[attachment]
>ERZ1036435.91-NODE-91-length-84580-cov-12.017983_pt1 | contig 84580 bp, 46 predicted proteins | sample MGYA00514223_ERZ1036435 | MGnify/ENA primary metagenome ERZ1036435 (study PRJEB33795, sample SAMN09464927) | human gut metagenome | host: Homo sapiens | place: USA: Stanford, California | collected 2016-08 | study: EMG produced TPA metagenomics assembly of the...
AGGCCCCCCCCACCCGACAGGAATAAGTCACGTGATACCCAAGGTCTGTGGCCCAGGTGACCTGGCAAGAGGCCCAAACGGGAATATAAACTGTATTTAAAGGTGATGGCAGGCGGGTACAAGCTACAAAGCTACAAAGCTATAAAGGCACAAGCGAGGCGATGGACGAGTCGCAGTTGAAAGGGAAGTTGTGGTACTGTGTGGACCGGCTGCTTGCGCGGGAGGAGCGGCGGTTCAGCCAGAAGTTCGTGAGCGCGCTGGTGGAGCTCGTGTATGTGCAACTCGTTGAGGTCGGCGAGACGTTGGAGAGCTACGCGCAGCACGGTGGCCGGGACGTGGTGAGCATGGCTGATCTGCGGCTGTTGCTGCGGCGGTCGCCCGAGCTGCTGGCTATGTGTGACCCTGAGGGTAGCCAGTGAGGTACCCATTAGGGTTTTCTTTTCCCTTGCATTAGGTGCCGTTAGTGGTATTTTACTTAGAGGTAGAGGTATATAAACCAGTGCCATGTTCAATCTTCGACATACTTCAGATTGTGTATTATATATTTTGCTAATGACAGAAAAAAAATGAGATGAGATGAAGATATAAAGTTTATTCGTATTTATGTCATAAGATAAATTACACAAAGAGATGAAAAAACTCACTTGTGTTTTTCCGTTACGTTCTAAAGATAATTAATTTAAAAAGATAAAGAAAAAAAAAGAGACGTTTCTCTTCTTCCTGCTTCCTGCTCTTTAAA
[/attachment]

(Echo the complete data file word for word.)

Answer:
>ERZ1036435.91-NODE-91-length-84580-cov-12.017983_pt1 | contig 84580 bp, 46 predicted proteins | sample MGYA00514223_ERZ1036435 | MGnify/ENA primary metagenome ERZ1036435 (study PRJEB33795, sample SAMN09464927) | human gut metagenome | host: Homo sapiens | place: USA: Stanford, California | collected 2016-08 | study: EMG produced TPA metagenomics assembly of the...
AGGCCCCCCCCACCCGACAGGAATAAGTCACGTGATACCCAAGGTCTGTGGCCCAGGTGACCTGGCAAGAGGCCCAAACGGGAATATAAACTGTATTTAAAGGTGATGGCAGGCGGGTACAAGCTACAAAGCTACAAAGCTATAAAGGCACAAGCGAGGCGATGGACGAGTCGCAGTTGAAAGGGAAGTTGTGGTACTGTGTGGACCGGCTGCTTGCGCGGGAGGAGCGGCGGTTCAGCCAGAAGTTCGTGAGCGCGCTGGTGGAGCTCGTGTATGTGCAACTCGTTGAGGTCGGCGAGACGTTGGAGAGCTACGCGCAGCACGGTGGCCGGGACGTGGTGAGCATGGCTGATCTGCGGCTGTTGCTGCGGCGGTCGCCCGAGCTGCTGGCTATGTGTGACCCTGAGGGTAGCCAGTGAGGTACCCATTAGGGTTTTCTTTTCCCTTGCATTAGGTGCCGTTAGTGGTATTTTACTTAGAGGTAGAGGTATATAAACCAGTGCCATGTTCAATCTTCGACATACTTCAGATTGTGTATTATATATTTTGCTAATGACAGAAAAAAAATGAGATGAGATGAAGATATAAAGTTTATTCGTATTTATGTCATAAGATAAATTACACAAAGAGATGAAAAAACTCACTTGTGTTTTTCCGTTACGTTCTAAAGATAATTAATTTAAAAAGATAAAGAAAAAAAAAGAGACGTTTCTCTTCTTCCTGCTTCCTGCTCTTTAAA